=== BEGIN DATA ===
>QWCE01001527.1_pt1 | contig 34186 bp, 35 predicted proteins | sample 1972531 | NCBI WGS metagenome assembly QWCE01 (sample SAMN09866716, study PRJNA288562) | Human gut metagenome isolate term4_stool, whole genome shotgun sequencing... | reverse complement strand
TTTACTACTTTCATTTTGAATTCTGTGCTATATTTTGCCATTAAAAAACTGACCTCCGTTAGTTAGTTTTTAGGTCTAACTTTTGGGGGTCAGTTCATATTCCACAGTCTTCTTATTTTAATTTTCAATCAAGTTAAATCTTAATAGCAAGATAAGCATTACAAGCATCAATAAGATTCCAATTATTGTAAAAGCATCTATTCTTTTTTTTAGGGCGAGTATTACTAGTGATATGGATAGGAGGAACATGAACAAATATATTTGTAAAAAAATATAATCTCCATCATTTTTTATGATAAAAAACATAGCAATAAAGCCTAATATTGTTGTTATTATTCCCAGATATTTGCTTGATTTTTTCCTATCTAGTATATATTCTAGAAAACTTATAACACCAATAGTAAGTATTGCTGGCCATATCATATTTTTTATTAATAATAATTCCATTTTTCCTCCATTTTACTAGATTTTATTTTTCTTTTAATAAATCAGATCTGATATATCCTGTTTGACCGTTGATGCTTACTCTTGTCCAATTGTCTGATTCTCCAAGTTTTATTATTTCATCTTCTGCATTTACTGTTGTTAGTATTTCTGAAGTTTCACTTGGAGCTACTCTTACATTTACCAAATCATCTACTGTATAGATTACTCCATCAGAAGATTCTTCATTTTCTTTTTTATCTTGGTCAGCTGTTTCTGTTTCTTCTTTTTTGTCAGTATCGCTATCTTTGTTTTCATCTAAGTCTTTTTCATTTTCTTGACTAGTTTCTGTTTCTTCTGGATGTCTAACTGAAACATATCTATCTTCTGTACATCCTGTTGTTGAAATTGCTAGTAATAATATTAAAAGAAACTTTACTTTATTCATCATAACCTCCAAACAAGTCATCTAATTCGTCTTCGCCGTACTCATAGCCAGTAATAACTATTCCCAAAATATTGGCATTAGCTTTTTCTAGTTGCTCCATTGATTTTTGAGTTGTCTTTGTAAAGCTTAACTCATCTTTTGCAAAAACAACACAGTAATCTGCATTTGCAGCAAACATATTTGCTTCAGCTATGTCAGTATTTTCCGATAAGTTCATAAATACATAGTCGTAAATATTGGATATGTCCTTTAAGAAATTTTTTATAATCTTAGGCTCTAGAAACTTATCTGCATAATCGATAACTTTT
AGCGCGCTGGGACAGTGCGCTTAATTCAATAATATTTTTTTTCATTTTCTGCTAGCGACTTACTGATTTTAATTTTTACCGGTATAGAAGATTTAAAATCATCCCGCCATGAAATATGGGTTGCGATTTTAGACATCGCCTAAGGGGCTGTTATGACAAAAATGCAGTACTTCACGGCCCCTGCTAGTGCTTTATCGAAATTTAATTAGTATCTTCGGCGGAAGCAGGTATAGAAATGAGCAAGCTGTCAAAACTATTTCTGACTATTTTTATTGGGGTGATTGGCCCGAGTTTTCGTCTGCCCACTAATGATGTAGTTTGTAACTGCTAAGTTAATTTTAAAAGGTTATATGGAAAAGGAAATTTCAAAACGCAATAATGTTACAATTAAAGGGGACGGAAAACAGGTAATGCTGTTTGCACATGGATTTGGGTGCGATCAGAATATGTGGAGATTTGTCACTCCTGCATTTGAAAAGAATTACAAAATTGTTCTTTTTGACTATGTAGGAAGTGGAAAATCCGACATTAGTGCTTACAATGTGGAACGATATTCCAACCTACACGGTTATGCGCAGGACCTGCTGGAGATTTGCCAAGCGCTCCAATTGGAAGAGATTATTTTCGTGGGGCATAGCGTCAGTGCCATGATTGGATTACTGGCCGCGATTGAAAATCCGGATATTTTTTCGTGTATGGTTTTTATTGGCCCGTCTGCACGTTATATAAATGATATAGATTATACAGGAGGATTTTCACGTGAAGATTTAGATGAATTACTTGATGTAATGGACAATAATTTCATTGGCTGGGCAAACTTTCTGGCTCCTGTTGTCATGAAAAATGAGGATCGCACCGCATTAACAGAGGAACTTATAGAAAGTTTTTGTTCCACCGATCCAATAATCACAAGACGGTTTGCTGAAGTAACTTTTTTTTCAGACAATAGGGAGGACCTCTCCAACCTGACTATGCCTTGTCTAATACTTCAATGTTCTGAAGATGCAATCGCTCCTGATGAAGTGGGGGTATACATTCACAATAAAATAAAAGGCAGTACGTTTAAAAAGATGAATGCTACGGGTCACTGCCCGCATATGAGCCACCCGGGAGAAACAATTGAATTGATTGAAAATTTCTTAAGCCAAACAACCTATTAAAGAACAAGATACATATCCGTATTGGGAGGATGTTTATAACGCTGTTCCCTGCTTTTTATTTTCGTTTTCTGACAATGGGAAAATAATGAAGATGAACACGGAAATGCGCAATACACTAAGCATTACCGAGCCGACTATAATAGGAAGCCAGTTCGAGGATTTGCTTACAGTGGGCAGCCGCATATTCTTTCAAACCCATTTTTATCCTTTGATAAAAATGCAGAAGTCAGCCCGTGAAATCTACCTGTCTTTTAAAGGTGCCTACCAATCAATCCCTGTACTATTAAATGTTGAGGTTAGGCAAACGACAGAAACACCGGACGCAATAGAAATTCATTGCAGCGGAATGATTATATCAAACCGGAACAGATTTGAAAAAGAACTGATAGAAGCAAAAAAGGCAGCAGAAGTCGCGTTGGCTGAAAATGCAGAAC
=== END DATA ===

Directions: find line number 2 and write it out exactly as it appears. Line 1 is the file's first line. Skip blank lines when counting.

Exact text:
TTTACTACTTTCATTTTGAATTCTGTGCTATATTTTGCCATTAAAAAACTGACCTCCGTTAGTTAGTTTTTAGGTCTAACTTTTGGGGGTCAGTTCATATTCCACAGTCTTCTTATTTTAATTTTCAATCAAGTTAAATCTTAATAGCAAGATAAGCATTACAAGCATCAATAAGATTCCAATTATTGTAAAAGCATCTATTCTTTTTTTTAGGGCGAGTATTACTAGTGATATGGATAGGAGGAACATGAACAAATATATTTGTAAAAAAATATAATCTCCATCATTTTTTATGATAAAAAACATAGCAATAAAGCCTAATATTGTTGTTATTATTCCCAGATATTTGCTTGATTTTTTCCTATCTAGTATATATTCTAGAAAACTTATAACACCAATAGTAAGTATTGCTGGCCATATCATATTTTTTATTAATAATAATTCCATTTTTCCTCCATTTTACTAGATTTTATTTTTCTTTTAATAAATCAGATCTGATATATCCTGTTTGACCGTTGATGCTTACTCTTGTCCAATTGTCTGATTCTCCAAGTTTTATTATTTCATCTTCTGCATTTACTGTTGTTAGTATTTCTGAAGTTTCACTTGGAGCTACTCTTACATTTACCAAATCATCTACTGTATAGATTACTCCATCAGAAGATTCTTCATTTTCTTTTTTATCTTGGTCAGCTGTTTCTGTTTCTTCTTTTTTGTCAGTATCGCTATCTTTGTTTTCATCTAAGTCTTTTTCATTTTCTTGACTAGTTTCTGTTTCTTCTGGATGTCTAACTGAAACATATCTATCTTCTGTACATCCTGTTGTTGAAATTGCTAGTAATAATATTAAAAGAAACTTTACTTTATTCATCATAACCTCCAAACAAGTCATCTAATTCGTCTTCGCCGTACTCATAGCCAGTAATAACTATTCCCAAAATATTGGCATTAGCTTTTTCTAGTTGCTCCATTGATTTTTGAGTTGTCTTTGTAAAGCTTAACTCATCTTTTGCAAAAACAACACAGTAATCTGCATTTGCAGCAAACATATTTGCTTCAGCTATGTCAGTATTTTCCGATAAGTTCATAAATACATAGTCGTAAATATTGGATATGTCCTTTAAGAAATTTTTTATAATCTTAGGCTCTAGAAACTTATCTGCATAATCGATAACTTTT